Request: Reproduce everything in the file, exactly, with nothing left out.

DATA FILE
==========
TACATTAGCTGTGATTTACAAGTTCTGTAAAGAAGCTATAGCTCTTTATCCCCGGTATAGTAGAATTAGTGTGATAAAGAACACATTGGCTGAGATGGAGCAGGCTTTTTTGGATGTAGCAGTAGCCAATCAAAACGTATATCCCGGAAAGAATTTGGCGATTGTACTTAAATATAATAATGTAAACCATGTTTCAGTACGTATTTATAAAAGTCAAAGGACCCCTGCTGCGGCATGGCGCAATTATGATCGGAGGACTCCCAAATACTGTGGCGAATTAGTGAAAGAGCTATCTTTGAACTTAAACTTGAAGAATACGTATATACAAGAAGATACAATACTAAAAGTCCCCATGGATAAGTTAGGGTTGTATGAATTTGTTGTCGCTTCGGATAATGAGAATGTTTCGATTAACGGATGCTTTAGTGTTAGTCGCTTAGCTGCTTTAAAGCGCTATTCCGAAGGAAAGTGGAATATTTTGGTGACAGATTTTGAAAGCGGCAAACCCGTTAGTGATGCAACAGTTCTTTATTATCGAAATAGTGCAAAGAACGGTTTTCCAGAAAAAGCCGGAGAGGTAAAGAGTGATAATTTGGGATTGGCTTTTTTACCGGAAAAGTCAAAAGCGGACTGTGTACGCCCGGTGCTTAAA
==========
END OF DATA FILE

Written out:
TACATTAGCTGTGATTTACAAGTTCTGTAAAGAAGCTATAGCTCTTTATCCCCGGTATAGTAGAATTAGTGTGATAAAGAACACATTGGCTGAGATGGAGCAGGCTTTTTTGGATGTAGCAGTAGCCAATCAAAACGTATATCCCGGAAAGAATTTGGCGATTGTACTTAAATATAATAATGTAAACCATGTTTCAGTACGTATTTATAAAAGTCAAAGGACCCCTGCTGCGGCATGGCGCAATTATGATCGGAGGACTCCCAAATACTGTGGCGAATTAGTGAAAGAGCTATCTTTGAACTTAAACTTGAAGAATACGTATATACAAGAAGATACAATACTAAAAGTCCCCATGGATAAGTTAGGGTTGTATGAATTTGTTGTCGCTTCGGATAATGAGAATGTTTCGATTAACGGATGCTTTAGTGTTAGTCGCTTAGCTGCTTTAAAGCGCTATTCCGAAGGAAAGTGGAATATTTTGGTGACAGATTTTGAAAGCGGCAAACCCGTTAGTGATGCAACAGTTCTTTATTATCGAAATAGTGCAAAGAACGGTTTTCCAGAAAAAGCCGGAGAGGTAAAGAGTGATAATTTGGGATTGGCTTTTTTACCGGAAAAGTCAAAAGCGGACTGTGTACGCCCGGTGCTTAAA